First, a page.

experiments with zokrates

zokrates is a zero knowledge proof framework that you could use to deploy solidity contracts that use zero knowledge proofs.

zero knowledge proofs are an area of cryptography that could allow someone to prove a hash satisfied a series of constraints. zokrates makes it easier for developers to practically apply this into projects such as Solidity.

zokrates could be used to build anonymous deposit networks, credentialing, etc. there are many possibilities! games are another one and what i felt like testing it with at the time.

what could zokrates be useful for

there are some cool application build with zero knowledge proofs such as identity tooling, anonymity networks, games.

from my perspective whats most interesting is being able to perform actions that won’t be visible in the mempool. on-chain games are interesting but often transfer wealth from the less technical people. it’s like a new lego you otherwise have to put a lot of effort into, so that’s why i think it’s interesting to test.


i saw there is a docker image which is a pretty nice way to check it out, i’ll note the curl for a global installation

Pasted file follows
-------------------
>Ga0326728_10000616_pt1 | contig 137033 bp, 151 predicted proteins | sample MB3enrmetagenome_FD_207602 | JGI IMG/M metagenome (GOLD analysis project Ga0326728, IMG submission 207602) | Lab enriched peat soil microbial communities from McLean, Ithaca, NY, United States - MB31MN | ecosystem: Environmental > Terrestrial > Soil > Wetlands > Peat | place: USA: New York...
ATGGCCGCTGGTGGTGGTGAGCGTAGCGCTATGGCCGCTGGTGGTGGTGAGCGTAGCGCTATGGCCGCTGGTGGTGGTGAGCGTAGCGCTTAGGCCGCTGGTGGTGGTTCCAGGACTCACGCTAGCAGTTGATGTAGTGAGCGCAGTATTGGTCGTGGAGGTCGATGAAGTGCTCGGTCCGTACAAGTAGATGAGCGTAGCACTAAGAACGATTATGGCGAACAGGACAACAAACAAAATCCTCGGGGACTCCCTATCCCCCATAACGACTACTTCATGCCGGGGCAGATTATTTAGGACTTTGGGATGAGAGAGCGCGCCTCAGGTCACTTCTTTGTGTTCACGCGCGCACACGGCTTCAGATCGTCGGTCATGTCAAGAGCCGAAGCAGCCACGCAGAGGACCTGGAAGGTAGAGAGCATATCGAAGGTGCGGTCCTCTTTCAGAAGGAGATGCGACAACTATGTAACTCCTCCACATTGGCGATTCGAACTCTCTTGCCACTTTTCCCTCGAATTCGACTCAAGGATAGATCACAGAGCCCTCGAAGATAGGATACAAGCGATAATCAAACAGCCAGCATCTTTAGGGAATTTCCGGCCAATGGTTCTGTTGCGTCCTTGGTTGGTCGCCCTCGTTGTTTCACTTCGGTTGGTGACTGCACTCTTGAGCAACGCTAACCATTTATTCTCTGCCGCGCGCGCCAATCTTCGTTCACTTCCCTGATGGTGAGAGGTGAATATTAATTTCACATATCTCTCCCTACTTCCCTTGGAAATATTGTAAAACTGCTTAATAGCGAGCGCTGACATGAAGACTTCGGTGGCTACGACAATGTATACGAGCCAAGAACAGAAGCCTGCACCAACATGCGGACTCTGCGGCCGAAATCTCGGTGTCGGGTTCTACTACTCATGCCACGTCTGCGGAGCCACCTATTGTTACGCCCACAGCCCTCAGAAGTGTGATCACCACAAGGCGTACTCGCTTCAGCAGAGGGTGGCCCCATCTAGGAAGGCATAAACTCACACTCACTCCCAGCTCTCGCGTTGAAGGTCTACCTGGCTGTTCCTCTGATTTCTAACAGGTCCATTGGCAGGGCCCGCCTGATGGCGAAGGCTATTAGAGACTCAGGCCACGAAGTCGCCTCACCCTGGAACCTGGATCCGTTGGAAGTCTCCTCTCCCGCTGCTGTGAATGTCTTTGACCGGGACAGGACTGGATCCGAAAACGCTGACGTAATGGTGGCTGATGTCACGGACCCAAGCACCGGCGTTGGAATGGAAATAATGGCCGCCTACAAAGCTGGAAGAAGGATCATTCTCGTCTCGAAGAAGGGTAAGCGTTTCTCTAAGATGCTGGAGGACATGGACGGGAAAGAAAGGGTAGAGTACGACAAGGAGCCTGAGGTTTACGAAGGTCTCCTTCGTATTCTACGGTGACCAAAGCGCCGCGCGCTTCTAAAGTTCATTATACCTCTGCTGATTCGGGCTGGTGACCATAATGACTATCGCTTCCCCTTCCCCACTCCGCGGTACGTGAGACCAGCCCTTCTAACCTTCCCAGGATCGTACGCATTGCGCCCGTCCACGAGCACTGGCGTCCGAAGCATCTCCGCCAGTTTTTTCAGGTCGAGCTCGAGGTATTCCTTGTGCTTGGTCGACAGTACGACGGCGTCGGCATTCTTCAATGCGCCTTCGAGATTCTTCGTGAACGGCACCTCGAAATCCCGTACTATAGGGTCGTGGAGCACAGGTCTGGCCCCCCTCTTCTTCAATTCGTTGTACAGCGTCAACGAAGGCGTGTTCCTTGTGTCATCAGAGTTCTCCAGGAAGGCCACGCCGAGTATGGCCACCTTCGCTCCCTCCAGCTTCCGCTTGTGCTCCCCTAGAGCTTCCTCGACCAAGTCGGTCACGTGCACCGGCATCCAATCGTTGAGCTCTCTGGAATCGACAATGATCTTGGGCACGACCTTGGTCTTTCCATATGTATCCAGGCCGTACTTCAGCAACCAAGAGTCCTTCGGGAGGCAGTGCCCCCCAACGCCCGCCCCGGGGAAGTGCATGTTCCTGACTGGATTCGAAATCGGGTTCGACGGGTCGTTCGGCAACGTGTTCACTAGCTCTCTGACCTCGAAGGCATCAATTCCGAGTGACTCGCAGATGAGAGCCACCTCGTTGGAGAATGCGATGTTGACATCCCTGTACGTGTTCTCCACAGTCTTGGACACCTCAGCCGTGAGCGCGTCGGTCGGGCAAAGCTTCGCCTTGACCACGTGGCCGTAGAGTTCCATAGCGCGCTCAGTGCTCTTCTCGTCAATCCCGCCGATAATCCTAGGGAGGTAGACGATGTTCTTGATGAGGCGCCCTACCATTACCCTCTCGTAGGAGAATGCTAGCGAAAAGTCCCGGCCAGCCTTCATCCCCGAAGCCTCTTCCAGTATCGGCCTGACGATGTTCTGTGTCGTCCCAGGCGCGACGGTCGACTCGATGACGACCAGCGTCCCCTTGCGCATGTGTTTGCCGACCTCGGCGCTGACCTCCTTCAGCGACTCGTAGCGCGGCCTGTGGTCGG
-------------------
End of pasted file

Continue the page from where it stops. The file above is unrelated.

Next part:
curl -LSfs get.zokrat.es | sh

i’m going to use forge from foundry with my project too since it only handles the proof and i’ll want to use it with a solidity contract

curl -L https://foundry.paradigm.xyz | bash

writing a .zok file

zokrates has its own language that uses a .zok extension. you write this file, use the zokrates build command to build the project which will finally produce a verification jey and abi that you can use with your Solidity contracts

here is a simple example from their github site

def main(private field a, field b) {
    assert(a * a == b);

this program takes two inputs, one of which has a private field keyword, checks if the math a * a = b is satisfied, then exits.

this later gets translated to a solidity contract like


contract TestContract {
  function hi(x, y) {
    verifier.input(x, y)

overall this is simpler than writing circuits by hand and that’s why it’s useful for cases where you want to hide inputs on EVM networks.